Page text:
A hidden power to change the world

Photo for representation.

“I get by with a little help from my friends,” goes a popular, retro Beatles number. And its philosophy is evergreen. Acts of kindness from our friends, family members and strangers have, over the years, helped us face and cope with the vicissitudes of life.

Such acts have come to ease our journey of life in moments of distress and disappointments. Having been at the receiving end of kindness naturally places an obligation on us as well to be benefactors of kindness.

This philosophy was brought out powerfully by Catherine Ryan Hyde in her novel, Pay it forward, that was later adapted into a movie. The story starts with a teacher’s assignment issued to the protagonist, his 12-year-old student Trevor, on the topic, ‘Think of an idea for world change and put it into action.’

Trevor comes up with the idea that if he does something ‘real good’ for three people with the instruction that instead of “paying him back” they “pay the favour forward” by committing an act of kindness to three other people, who are in turn asked to pay it forward.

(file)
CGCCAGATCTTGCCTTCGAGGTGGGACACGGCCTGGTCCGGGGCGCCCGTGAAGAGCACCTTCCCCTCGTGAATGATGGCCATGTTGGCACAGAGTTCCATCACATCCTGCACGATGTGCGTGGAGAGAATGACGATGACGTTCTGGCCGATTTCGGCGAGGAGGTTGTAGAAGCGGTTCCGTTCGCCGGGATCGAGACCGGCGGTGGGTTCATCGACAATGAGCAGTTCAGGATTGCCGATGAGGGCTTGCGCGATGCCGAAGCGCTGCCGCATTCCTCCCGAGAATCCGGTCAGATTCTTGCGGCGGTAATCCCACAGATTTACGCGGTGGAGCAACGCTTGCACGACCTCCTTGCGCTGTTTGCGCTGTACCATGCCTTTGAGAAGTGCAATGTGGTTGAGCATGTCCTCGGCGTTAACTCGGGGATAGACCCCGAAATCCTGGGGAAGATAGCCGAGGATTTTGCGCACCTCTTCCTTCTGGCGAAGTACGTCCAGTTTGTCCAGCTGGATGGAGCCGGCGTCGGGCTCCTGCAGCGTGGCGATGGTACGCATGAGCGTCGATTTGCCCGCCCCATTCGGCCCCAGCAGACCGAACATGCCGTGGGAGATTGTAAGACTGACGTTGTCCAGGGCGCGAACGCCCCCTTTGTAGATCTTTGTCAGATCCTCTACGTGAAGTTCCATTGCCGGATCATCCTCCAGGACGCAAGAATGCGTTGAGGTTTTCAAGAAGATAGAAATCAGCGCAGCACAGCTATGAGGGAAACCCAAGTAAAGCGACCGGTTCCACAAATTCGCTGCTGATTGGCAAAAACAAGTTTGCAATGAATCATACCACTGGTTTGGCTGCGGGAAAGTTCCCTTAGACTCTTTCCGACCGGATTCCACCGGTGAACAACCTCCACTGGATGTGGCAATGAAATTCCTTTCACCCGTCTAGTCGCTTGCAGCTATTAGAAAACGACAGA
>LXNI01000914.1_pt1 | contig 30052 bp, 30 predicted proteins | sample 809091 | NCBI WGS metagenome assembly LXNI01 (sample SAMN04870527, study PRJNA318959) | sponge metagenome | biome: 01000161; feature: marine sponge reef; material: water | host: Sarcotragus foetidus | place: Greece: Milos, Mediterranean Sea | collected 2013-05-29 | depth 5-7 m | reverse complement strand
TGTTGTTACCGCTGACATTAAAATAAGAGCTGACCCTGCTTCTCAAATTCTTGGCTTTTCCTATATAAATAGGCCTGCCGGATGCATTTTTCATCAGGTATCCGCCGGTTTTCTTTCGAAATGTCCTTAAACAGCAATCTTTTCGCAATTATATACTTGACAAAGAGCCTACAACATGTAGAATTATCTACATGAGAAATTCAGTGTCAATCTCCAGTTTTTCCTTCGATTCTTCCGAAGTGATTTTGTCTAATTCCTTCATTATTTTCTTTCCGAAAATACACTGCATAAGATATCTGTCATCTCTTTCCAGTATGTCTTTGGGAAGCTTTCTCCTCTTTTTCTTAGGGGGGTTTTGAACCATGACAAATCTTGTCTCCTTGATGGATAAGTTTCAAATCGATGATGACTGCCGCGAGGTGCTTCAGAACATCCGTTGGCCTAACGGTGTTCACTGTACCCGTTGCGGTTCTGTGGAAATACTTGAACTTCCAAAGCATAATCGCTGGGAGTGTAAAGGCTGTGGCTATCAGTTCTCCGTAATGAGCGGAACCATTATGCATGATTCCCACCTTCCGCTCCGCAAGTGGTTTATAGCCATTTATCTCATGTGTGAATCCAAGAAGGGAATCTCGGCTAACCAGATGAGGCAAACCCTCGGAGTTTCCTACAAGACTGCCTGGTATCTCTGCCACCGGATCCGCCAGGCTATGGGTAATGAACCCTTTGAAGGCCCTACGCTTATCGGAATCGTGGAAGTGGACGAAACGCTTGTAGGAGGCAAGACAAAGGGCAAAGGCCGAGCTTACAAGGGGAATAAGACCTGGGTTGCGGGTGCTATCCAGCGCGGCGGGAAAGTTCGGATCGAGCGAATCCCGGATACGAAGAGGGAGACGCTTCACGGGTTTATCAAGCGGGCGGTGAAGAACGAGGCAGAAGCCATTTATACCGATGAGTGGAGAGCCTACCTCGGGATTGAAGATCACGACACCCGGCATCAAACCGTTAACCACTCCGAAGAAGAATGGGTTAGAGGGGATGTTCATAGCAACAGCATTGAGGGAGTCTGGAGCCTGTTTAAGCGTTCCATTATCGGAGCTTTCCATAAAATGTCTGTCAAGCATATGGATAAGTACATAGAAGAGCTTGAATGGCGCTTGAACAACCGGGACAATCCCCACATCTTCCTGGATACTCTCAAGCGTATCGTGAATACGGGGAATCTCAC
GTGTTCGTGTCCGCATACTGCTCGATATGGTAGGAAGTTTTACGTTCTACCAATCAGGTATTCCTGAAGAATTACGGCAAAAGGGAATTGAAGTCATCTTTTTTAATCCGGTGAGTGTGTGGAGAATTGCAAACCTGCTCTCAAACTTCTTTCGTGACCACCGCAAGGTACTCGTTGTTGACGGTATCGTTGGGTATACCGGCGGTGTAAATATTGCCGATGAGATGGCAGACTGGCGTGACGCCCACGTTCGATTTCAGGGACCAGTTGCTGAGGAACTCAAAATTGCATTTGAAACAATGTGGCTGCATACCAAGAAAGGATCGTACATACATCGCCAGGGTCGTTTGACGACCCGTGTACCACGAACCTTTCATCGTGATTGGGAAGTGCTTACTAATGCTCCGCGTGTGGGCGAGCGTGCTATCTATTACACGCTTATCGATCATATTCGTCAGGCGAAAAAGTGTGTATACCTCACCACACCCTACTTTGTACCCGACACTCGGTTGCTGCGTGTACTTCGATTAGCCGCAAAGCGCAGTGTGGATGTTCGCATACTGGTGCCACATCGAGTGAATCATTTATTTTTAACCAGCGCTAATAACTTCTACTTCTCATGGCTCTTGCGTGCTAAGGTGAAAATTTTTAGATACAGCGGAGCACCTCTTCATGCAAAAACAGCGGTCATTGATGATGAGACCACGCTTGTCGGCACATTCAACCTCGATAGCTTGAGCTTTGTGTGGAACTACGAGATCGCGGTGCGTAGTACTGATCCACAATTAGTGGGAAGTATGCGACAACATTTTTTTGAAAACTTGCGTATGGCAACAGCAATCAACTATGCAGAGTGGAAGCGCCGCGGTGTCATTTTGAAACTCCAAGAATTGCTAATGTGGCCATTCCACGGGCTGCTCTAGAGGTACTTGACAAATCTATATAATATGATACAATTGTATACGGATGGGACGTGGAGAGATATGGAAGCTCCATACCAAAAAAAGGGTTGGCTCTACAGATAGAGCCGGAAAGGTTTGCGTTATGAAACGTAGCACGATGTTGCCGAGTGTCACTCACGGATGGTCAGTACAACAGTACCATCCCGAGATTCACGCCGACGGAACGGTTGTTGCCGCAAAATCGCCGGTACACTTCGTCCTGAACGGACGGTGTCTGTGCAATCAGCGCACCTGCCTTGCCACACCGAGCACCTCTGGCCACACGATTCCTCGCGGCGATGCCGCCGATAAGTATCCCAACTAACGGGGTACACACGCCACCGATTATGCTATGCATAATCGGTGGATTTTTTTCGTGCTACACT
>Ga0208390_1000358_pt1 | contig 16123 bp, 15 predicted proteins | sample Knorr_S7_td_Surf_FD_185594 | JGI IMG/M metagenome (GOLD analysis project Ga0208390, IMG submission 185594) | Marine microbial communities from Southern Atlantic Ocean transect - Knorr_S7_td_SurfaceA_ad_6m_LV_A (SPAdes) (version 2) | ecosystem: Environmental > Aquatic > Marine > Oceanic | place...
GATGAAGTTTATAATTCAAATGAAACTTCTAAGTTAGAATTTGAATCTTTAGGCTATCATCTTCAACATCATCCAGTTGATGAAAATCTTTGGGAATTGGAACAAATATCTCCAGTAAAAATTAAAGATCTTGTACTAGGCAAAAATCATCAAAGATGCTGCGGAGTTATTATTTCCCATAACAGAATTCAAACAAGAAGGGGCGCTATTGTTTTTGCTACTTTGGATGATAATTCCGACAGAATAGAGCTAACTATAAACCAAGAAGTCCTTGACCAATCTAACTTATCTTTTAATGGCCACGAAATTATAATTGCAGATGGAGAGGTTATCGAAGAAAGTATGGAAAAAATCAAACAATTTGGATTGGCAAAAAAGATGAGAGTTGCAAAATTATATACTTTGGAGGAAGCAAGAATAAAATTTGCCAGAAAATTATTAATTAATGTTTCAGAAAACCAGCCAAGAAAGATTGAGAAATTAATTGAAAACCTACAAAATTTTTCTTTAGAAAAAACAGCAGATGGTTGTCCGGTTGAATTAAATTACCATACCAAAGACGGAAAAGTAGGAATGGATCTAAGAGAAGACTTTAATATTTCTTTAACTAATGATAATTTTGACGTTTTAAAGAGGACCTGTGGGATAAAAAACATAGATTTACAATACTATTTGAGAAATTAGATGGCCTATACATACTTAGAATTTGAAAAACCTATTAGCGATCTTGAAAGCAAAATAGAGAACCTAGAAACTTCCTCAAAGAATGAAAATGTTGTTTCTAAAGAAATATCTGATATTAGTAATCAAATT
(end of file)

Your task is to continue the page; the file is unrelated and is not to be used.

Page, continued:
The spiralling effect of kindness could change the world.

Though the movie goes through many twists in the tale, the central theme conveyed is that kindness of any kind, whether premeditated or random, has the hidden power to change the world. Just as it only takes a spark to get a fire going, all it takes to spread the habit of kindness is the initial act of kindness by a person.

The kindness shown catches on and most certainly becomes a contagious habit. The warmth in an act of kindness is packed with power to melt the coldness of even the most apathetic person and spur him to act kindly to others. In no time then, an initial act of kindness becomes a way of life leading towards mutual harmony and collective accord.

This hidden power in kindness is so essential to change the world from a dangerous place to a peaceful haven that novelist Henry James once said, “Three things in human life are important: the first is to be kind; the second is to be kind, and the third is to be kind.”

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